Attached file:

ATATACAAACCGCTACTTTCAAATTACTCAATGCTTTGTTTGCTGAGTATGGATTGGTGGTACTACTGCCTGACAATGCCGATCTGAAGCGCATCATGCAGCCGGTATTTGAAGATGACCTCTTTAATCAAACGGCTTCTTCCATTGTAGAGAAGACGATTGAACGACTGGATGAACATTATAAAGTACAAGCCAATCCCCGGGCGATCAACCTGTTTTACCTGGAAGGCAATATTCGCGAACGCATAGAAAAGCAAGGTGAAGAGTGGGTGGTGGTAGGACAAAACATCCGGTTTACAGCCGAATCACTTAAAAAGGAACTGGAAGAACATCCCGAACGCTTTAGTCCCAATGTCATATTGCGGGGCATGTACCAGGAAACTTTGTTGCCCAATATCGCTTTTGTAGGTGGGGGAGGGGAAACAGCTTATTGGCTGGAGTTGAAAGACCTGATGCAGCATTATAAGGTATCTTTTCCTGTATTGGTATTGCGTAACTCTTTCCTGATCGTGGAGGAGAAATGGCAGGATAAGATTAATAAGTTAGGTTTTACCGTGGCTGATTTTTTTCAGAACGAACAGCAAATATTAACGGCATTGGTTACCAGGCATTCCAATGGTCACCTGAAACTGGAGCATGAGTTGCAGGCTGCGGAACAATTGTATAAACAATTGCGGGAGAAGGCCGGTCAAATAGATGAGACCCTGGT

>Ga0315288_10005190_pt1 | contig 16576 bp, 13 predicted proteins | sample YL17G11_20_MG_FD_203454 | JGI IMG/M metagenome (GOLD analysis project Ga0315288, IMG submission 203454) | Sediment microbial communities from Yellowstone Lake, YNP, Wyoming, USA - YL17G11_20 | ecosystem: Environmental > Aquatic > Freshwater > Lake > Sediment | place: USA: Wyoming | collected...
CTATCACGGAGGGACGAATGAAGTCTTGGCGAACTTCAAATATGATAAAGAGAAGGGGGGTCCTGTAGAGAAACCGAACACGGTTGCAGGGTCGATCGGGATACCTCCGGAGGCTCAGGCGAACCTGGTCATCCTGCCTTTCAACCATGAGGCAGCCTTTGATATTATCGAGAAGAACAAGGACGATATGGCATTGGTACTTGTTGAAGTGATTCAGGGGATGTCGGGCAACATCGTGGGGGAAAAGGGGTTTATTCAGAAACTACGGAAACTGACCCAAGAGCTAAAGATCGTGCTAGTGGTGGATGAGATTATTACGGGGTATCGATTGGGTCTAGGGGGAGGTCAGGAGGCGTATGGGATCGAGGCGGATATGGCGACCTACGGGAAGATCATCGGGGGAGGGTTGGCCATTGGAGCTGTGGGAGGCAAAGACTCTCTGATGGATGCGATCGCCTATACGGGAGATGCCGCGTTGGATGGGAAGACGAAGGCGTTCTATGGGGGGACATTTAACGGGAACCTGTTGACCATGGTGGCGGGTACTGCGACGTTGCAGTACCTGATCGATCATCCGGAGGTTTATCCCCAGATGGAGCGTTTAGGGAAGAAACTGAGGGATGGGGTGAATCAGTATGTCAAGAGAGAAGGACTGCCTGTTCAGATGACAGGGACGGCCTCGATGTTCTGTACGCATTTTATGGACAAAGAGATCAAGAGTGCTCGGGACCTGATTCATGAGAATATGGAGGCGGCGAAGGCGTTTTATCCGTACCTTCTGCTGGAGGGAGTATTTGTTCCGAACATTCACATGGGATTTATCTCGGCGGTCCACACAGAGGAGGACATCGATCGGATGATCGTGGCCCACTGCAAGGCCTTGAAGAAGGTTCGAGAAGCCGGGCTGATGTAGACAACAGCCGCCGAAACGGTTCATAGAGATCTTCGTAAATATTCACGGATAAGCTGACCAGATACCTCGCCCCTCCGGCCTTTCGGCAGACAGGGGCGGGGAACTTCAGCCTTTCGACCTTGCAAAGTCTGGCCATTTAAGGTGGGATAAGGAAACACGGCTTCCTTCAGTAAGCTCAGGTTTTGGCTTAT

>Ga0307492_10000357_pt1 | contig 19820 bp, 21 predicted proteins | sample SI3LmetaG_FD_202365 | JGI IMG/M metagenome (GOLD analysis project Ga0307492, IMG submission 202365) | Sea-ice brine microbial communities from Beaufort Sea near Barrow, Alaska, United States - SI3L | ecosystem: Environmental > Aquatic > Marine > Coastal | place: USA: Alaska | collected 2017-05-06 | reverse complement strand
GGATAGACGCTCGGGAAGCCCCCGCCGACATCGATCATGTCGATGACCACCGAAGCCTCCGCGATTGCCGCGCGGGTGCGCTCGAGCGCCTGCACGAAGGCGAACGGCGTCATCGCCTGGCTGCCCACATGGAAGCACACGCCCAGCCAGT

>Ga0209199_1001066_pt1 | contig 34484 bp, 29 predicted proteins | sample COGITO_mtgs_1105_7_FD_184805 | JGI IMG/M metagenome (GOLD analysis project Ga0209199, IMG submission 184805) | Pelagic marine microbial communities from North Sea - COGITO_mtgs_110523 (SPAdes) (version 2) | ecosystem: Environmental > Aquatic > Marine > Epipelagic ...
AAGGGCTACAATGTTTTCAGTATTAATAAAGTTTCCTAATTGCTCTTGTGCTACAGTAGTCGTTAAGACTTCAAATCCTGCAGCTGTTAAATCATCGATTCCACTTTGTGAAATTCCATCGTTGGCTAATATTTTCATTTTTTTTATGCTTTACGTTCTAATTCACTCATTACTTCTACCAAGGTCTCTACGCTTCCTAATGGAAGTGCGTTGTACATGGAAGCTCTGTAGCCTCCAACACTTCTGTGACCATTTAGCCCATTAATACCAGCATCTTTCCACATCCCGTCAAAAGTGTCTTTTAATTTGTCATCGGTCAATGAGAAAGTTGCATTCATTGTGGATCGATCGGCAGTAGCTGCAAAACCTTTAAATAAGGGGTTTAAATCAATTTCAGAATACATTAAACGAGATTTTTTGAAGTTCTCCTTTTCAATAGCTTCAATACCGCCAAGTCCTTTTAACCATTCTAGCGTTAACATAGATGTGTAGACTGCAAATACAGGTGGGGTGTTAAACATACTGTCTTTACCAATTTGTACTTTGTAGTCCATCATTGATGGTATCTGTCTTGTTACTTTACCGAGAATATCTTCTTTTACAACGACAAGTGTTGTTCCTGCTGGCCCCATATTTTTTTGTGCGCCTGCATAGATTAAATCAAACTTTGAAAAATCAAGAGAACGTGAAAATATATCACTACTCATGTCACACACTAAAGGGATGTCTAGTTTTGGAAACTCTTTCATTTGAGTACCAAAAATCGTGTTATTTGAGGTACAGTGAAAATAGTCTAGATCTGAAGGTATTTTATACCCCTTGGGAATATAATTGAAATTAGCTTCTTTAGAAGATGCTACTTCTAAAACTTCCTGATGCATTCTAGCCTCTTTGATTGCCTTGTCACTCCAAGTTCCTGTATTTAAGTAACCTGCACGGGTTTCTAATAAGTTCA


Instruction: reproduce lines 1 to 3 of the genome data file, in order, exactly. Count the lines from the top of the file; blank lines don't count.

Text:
ATATACAAACCGCTACTTTCAAATTACTCAATGCTTTGTTTGCTGAGTATGGATTGGTGGTACTACTGCCTGACAATGCCGATCTGAAGCGCATCATGCAGCCGGTATTTGAAGATGACCTCTTTAATCAAACGGCTTCTTCCATTGTAGAGAAGACGATTGAACGACTGGATGAACATTATAAAGTACAAGCCAATCCCCGGGCGATCAACCTGTTTTACCTGGAAGGCAATATTCGCGAACGCATAGAAAAGCAAGGTGAAGAGTGGGTGGTGGTAGGACAAAACATCCGGTTTACAGCCGAATCACTTAAAAAGGAACTGGAAGAACATCCCGAACGCTTTAGTCCCAATGTCATATTGCGGGGCATGTACCAGGAAACTTTGTTGCCCAATATCGCTTTTGTAGGTGGGGGAGGGGAAACAGCTTATTGGCTGGAGTTGAAAGACCTGATGCAGCATTATAAGGTATCTTTTCCTGTATTGGTATTGCGTAACTCTTTCCTGATCGTGGAGGAGAAATGGCAGGATAAGATTAATAAGTTAGGTTTTACCGTGGCTGATTTTTTTCAGAACGAACAGCAAATATTAACGGCATTGGTTACCAGGCATTCCAATGGTCACCTGAAACTGGAGCATGAGTTGCAGGCTGCGGAACAATTGTATAAACAATTGCGGGAGAAGGCCGGTCAAATAGATGAGACCCTGGT

>Ga0315288_10005190_pt1 | contig 16576 bp, 13 predicted proteins | sample YL17G11_20_MG_FD_203454 | JGI IMG/M metagenome (GOLD analysis project Ga0315288, IMG submission 203454) | Sediment microbial communities from Yellowstone Lake, YNP, Wyoming, USA - YL17G11_20 | ecosystem: Environmental > Aquatic > Freshwater > Lake > Sediment | place: USA: Wyoming | collected...
CTATCACGGAGGGACGAATGAAGTCTTGGCGAACTTCAAATATGATAAAGAGAAGGGGGGTCCTGTAGAGAAACCGAACACGGTTGCAGGGTCGATCGGGATACCTCCGGAGGCTCAGGCGAACCTGGTCATCCTGCCTTTCAACCATGAGGCAGCCTTTGATATTATCGAGAAGAACAAGGACGATATGGCATTGGTACTTGTTGAAGTGATTCAGGGGATGTCGGGCAACATCGTGGGGGAAAAGGGGTTTATTCAGAAACTACGGAAACTGACCCAAGAGCTAAAGATCGTGCTAGTGGTGGATGAGATTATTACGGGGTATCGATTGGGTCTAGGGGGAGGTCAGGAGGCGTATGGGATCGAGGCGGATATGGCGACCTACGGGAAGATCATCGGGGGAGGGTTGGCCATTGGAGCTGTGGGAGGCAAAGACTCTCTGATGGATGCGATCGCCTATACGGGAGATGCCGCGTTGGATGGGAAGACGAAGGCGTTCTATGGGGGGACATTTAACGGGAACCTGTTGACCATGGTGGCGGGTACTGCGACGTTGCAGTACCTGATCGATCATCCGGAGGTTTATCCCCAGATGGAGCGTTTAGGGAAGAAACTGAGGGATGGGGTGAATCAGTATGTCAAGAGAGAAGGACTGCCTGTTCAGATGACAGGGACGGCCTCGATGTTCTGTACGCATTTTATGGACAAAGAGATCAAGAGTGCTCGGGACCTGATTCATGAGAATATGGAGGCGGCGAAGGCGTTTTATCCGTACCTTCTGCTGGAGGGAGTATTTGTTCCGAACATTCACATGGGATTTATCTCGGCGGTCCACACAGAGGAGGACATCGATCGGATGATCGTGGCCCACTGCAAGGCCTTGAAGAAGGTTCGAGAAGCCGGGCTGATGTAGACAACAGCCGCCGAAACGGTTCATAGAGATCTTCGTAAATATTCACGGATAAGCTGACCAGATACCTCGCCCCTCCGGCCTTTCGGCAGACAGGGGCGGGGAACTTCAGCCTTTCGACCTTGCAAAGTCTGGCCATTTAAGGTGGGATAAGGAAACACGGCTTCCTTCAGTAAGCTCAGGTTTTGGCTTAT